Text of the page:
Here’s the Book the Orangutan and the Boy Bond Over in ‘Dawn of the Planet of the Apes’

Here's the Book the Orangutan and the Boy Bond Over in 'Dawn of the Planet of the Apes'
Here's the Book the Orangutan and the Boy Bond Over 'Dawn of the Planet of the Apes'

Most of the things the artificially evolved apes and steadily de-civilizing humans in “Dawn of the Planet of the Apes” share — territorialism, bloodlust and so on — fall under the heading of animal instincts, but there’s one, more hopeful thing they have in common: great taste in comic books. When Alexander (Kodi Smit-McPhee), a teenage boy traumatized by the worst of of human violence, and Maurice (Karin Konoval), a peace-loving orangutan who acts as the ape village’s schoolmaster, need to find a way to relate to each other, they do it through the medium of Charles Burns’ “Black Hole,” a 368-page graphic novel about a sexual transmitted virus that cause human teenagers to mutate into grotesque new forms. Director Matt Reeves never shows us any of Burns’ distinctive artwork, but the cover and spine are visible in numerous scenes, and at one point, Alexander reads some of Burns’ dialogue aloud. (Missing from the movie, apparently, is the scene where Maurice gives the human a funny look and signs, “Dude, this is kind of messed up.”)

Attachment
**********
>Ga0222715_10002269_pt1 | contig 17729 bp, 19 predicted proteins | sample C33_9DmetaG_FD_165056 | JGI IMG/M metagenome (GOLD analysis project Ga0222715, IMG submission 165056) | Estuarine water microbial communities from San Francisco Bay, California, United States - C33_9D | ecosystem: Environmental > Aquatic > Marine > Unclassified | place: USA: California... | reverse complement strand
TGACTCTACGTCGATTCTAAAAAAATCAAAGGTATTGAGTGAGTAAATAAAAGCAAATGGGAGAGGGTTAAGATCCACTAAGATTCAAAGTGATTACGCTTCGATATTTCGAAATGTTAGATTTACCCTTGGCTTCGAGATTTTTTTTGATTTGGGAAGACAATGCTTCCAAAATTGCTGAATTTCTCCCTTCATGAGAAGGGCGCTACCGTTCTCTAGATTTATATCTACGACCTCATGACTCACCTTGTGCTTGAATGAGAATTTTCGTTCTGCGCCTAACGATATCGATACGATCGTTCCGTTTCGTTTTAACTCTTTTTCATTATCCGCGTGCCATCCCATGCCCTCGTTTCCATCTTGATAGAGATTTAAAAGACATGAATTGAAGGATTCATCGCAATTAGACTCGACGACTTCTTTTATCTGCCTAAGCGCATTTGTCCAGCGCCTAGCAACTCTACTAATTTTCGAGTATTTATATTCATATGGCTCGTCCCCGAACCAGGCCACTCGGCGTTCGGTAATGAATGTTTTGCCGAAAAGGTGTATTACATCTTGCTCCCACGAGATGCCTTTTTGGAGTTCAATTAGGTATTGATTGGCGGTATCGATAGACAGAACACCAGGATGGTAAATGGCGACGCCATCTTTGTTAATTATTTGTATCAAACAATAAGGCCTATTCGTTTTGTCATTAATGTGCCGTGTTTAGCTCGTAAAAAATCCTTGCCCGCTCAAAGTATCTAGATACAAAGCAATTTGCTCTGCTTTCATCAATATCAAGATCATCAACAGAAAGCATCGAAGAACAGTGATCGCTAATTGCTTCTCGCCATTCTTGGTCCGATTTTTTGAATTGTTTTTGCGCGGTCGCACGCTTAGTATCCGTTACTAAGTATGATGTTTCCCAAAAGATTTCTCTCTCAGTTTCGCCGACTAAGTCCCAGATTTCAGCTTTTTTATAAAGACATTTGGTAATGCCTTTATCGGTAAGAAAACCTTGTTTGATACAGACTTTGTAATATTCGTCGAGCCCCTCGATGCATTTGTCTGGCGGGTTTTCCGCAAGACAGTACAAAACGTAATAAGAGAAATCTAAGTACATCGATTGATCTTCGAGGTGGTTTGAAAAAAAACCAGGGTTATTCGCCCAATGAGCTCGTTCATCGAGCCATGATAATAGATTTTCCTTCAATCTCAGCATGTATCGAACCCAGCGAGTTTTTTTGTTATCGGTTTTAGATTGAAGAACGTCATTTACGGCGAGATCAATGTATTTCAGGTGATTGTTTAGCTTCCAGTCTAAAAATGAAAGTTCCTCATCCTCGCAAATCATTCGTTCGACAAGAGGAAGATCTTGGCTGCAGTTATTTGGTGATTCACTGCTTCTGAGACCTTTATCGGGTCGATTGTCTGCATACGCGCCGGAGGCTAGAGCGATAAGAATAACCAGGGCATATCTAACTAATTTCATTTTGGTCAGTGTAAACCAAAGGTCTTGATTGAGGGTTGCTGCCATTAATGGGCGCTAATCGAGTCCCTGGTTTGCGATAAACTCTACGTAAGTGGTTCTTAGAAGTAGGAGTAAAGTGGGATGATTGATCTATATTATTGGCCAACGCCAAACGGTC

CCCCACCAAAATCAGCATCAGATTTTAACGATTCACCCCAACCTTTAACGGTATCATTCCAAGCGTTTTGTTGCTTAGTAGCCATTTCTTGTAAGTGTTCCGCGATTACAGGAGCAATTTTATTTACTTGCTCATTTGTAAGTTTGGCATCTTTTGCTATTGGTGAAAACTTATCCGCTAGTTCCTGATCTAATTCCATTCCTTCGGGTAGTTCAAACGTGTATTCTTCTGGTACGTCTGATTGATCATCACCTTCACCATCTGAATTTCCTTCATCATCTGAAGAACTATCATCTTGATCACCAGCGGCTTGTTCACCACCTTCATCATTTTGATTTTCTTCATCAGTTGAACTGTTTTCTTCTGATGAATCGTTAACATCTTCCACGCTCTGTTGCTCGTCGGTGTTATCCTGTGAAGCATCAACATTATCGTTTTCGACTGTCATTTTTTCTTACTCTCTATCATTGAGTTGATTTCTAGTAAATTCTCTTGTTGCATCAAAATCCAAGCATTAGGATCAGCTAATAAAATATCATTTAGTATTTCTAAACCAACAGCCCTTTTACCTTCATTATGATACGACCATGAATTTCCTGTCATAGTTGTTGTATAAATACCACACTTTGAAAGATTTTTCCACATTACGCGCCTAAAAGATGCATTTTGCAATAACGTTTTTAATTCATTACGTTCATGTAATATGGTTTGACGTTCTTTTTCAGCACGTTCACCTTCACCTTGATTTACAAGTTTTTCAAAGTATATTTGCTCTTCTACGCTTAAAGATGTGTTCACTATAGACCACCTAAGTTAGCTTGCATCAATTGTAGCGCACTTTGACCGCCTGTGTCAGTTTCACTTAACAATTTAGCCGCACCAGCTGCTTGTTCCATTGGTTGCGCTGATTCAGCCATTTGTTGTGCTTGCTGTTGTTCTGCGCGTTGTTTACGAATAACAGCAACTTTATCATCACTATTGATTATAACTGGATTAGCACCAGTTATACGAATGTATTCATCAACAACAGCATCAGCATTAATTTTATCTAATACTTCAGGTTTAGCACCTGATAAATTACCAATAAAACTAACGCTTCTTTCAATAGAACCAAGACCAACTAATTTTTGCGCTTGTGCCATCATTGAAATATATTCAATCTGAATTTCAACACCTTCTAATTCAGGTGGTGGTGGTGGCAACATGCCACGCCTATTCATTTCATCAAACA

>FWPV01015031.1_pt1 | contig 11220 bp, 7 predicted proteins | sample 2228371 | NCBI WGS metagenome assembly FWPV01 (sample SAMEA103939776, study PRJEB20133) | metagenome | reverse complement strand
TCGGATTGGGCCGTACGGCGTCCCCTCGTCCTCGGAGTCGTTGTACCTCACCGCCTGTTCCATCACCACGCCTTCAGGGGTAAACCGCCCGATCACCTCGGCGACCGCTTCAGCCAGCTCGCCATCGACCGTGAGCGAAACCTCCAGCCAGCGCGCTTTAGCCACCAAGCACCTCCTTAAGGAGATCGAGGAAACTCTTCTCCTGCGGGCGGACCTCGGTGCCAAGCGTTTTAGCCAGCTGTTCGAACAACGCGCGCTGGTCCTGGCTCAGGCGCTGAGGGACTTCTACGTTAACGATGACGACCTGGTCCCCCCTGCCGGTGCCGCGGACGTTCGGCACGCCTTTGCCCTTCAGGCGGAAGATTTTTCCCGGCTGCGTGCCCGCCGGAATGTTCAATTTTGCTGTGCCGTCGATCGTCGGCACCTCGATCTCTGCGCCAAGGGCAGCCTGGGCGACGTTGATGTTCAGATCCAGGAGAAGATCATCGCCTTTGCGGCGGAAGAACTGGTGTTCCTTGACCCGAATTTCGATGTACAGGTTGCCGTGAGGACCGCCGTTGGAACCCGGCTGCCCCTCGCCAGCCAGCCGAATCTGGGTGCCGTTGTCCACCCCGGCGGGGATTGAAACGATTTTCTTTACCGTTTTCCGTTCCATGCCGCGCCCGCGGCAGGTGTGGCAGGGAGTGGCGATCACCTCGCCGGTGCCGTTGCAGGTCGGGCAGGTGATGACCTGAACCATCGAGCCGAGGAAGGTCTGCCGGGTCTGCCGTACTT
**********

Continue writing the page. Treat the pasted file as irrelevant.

With its emphasis on teenage decadence and sexual dread, “Black Hole” would have been a better thematic fit for Reeves’ “Let Me In,” or even “Cloverfield”; sexual dread, a theme Burns is currently exploring in his “X’ed Out” trilogy, doesn’t play much of a role in “Dawn’s” future. But “Black Hole’s” later stages, where the mutated teenagers essentially found the beginnings of a new society, resonate with “Dawn’s” schism between human and ape civilization, and its depiction, however ominous, of the suburban teenage lifestyle could serve as a perfect illustration of just what the human race has lost. Ape teens Blue Eyes and Rocket may be going through some youthful rebellion, but they don’t have time to sit around and kill off brain cells for fun. It also, unintentionally, points to what’s missing from “Dawn,” which is any sense of what, beyond their bare survival, the movie’s small band of humans is fighting for — although you could argue that they’ve lost sight of it, too. As a general rule, if you’re going to drop a reference that explicit, it should be one that dovetails with the movie you’re making, and not reminds viewers of all the stuff you didn’t get to.

Burns talked to the Philadelphia Inquirer about “Black Hole’s” inclusion in “Dawn” — basically, he signed a piece of paper years ago and had forgotten all about it — and Kate Erbland at Film School Rejects points to an 11-minute “Black Hole” adaptation by “Snow White and the Huntsman’s” Ruper Sanders, which is as close to the eternally stuck-in-development project has gotten to the screen.

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